WALLACE: Chuck Rosenberg, let me ask you about that sound that we played at the top of the show. That was Joe diGenova. He was a candidate to be added to the President`s legal team about the time that if he sort of wind back the clock based on Carol and Robert Costa`s reporting, it would be about the time John Dowd would have informed the President that he`d learned from the special counsel that he was a subject, not simply a witness, in the investigation.

Could we unpack some of the reasons that we now -- become pretty clear why Mr. DiGenova, and his wife, who represents Mark Corallo, who was a one-time spokesperson for the President`s legal team, who walked out the door, said he would have nothing to do with the team after he thought there was a directive from Hope Hicks and perhaps higher up to lie, to craft a statement aboard Air Force One that amounted to a lie about Don Jr.`s meetings with Russians? And I ask you this because Carol`s reporting brings the obstruction of justice case back into the spotlight. We talk alternatively about the collusion case and the obstruction of justice case.

Watching that clip of Joe diGenova would, we know what kind of approach he would have taken. But if you could just speak to the President being a subject and the President not able to be represented by someone who represents potentially a witness in the investigation of the President perhaps is obstructing justice.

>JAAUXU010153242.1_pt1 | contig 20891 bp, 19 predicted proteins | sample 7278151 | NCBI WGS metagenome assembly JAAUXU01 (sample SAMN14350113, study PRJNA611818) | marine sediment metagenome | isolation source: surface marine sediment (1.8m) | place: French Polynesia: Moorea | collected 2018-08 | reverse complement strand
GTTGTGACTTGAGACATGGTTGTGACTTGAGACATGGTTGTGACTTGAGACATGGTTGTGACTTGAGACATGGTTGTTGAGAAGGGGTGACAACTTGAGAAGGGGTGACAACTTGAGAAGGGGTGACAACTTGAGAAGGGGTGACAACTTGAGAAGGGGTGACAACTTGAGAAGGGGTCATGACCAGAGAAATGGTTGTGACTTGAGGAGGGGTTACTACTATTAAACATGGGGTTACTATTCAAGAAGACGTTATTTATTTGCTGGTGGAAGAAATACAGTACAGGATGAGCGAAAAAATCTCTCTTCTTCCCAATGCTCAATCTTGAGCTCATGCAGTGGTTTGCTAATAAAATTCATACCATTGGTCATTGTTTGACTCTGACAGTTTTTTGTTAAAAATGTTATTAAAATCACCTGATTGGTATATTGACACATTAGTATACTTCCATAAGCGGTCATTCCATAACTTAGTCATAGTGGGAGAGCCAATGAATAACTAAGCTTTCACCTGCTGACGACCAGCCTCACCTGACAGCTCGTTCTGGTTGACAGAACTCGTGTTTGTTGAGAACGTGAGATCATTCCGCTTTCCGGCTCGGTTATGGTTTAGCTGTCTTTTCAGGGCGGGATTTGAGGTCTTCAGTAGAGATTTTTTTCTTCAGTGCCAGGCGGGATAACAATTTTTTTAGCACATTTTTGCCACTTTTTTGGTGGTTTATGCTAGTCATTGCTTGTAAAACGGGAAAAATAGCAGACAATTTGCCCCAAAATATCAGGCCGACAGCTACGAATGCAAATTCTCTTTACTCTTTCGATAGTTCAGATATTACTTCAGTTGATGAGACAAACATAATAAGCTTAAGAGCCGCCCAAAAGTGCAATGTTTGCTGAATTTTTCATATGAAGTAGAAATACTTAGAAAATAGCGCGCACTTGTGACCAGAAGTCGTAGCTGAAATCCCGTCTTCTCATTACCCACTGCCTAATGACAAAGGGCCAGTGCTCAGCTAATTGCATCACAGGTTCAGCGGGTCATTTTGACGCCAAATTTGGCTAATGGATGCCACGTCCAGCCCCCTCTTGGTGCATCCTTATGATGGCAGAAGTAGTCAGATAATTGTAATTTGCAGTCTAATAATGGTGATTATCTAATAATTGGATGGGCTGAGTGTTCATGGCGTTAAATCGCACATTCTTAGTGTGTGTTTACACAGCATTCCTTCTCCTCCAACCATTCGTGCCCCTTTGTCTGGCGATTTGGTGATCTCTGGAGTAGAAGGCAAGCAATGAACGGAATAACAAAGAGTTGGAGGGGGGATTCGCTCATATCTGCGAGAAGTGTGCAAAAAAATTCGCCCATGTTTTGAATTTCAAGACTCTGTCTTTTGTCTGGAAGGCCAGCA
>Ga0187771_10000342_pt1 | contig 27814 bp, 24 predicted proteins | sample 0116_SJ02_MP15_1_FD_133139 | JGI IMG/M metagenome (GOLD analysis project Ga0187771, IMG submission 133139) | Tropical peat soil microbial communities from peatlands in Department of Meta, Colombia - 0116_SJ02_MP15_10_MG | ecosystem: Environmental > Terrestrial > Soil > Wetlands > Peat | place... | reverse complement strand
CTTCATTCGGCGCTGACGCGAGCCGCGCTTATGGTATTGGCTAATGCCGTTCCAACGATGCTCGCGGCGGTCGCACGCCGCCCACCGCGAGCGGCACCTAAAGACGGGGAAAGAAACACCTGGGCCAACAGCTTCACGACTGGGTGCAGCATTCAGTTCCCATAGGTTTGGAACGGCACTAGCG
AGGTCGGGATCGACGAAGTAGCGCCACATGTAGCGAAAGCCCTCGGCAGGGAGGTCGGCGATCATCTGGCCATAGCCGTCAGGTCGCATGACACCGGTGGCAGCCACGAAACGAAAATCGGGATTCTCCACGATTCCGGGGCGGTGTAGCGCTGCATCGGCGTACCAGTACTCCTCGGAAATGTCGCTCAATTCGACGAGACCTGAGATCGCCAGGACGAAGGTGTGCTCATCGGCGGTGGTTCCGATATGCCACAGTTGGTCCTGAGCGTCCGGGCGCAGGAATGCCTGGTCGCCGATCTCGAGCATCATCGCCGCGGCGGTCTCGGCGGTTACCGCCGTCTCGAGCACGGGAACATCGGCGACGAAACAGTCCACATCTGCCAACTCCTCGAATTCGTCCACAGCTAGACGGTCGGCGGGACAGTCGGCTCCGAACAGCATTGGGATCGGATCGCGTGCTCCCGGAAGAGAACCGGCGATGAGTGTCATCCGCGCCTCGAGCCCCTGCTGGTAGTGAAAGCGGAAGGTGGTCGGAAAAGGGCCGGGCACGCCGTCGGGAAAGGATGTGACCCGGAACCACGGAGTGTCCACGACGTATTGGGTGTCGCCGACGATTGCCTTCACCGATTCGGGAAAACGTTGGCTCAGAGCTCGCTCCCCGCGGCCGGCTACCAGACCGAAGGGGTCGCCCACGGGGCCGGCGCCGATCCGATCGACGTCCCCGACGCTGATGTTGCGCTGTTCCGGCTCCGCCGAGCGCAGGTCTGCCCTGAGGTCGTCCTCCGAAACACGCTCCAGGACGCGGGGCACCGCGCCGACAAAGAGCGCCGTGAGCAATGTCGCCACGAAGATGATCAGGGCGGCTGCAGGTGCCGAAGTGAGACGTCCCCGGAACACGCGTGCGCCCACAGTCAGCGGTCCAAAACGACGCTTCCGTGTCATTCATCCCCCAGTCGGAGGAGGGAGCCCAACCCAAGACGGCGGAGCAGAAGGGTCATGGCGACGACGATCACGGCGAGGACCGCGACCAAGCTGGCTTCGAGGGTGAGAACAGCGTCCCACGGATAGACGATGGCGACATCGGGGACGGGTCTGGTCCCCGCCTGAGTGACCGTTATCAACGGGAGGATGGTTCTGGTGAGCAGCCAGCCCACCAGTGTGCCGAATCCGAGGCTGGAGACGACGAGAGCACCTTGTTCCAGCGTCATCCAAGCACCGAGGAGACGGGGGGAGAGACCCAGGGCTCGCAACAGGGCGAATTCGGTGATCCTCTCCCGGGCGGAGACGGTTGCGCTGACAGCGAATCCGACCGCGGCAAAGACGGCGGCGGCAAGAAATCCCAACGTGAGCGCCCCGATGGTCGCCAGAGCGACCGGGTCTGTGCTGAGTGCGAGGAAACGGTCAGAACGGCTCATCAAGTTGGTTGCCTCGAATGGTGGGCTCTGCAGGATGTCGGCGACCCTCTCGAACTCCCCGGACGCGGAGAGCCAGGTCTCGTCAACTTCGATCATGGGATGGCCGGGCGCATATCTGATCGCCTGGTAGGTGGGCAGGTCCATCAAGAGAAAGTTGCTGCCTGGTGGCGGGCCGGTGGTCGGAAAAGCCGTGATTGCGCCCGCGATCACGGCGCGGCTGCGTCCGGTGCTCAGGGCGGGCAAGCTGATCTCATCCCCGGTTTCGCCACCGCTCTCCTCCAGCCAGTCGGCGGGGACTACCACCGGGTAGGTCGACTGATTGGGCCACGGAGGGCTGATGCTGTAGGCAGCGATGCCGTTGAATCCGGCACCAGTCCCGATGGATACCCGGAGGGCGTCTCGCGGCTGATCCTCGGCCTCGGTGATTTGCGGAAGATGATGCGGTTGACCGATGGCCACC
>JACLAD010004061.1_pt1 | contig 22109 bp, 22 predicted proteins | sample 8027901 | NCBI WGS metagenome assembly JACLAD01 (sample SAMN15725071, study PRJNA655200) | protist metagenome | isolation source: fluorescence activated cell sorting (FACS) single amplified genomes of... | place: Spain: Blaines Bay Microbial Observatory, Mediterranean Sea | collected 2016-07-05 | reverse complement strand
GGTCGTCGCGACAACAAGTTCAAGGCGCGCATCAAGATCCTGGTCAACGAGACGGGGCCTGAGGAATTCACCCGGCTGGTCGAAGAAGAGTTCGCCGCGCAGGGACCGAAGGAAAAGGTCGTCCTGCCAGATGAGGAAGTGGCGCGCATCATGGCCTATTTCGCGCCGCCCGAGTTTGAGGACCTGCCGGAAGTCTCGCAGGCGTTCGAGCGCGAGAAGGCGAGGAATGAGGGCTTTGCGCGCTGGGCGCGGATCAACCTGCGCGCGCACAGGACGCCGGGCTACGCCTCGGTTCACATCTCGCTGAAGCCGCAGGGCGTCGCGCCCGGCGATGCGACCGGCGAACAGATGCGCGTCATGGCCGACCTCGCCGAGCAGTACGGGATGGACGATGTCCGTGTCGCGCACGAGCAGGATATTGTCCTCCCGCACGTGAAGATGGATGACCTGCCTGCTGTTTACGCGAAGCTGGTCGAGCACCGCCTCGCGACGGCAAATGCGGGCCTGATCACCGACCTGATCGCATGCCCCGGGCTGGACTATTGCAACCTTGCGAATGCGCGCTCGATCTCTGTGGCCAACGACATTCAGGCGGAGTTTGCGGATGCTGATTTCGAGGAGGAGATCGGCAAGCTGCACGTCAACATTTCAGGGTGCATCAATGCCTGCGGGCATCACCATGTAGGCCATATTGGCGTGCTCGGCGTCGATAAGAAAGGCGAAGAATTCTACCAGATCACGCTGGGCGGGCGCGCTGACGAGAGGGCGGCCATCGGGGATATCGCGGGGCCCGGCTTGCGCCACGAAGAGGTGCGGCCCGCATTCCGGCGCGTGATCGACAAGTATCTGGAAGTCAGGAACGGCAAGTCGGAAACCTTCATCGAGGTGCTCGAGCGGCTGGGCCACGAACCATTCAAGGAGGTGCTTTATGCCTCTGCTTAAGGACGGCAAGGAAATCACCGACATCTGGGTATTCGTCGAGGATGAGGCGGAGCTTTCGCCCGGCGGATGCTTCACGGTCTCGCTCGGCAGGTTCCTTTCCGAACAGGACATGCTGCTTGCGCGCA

ROSENBERG: Right, it seems to be a classic conflict, Nicolle. A single lawyer can`t represent two people who might have opposing interests or opposing views in the same matter. If they`re representing Mark Corallo, and they appear to be, Joe diGenova and his wife and Mark turns out to be a witness against the President, then diGenova should not also be representing the President.

He`s getting information from two people that would be contradictory and conflicting. And so clear conflict. I think it makes good sense that Mr. diGenova is not in the case anymore based on what I heard him say in that clip.

It seems like the type of attorney that the President might like to have on his side. That said, he can`t. It`s a conflict, and he has to just represent one person.

WALLACE: And, Jeremy, it seems he`s been working his own way around those conflicts by just giving the President advice where he knows he`ll have the President`s undivided attention, on Fox News. But I traveled back in time because another thing that happened during this period where we know, thanks to Carol`s reporting, he was learning that he was a subject of the investigation was that they reached out to Ted Olson. Ted Olson, a highly regarded figure not just in conservative legal circles but across the ideological spectrum.

Ted Olson, it`s my understanding, said that he would have nothing to do with representing Donald Trump. He`s since appeared on this network saying there`s too much chaos for this to be good for anyone. But it just illustrates the schizophrenia to have talked to Joe diGenova one day, who had the approached we just illustrated for all of our viewers, and Ted Olson the next, and to be incapable of recruiting either man onto his team, speaks to the ongoing problem of the President really having a one-man legal operation.

BASH: Yes. And the President`s going to need some legal heft here because if he tries to oppose Bob Mueller`s request for an interview, Bob Mueller could go to the grand jury and get a subpoena for the President to testify. I think what would ensue would be essentially a legal battle between the Department of Justice and the Special Counsel and the President`s legal team over when and where the President will be required to give testimony. Of course in the Clinton Ken Starr investigation they ended up doing it in the White House and there was closed circuit television.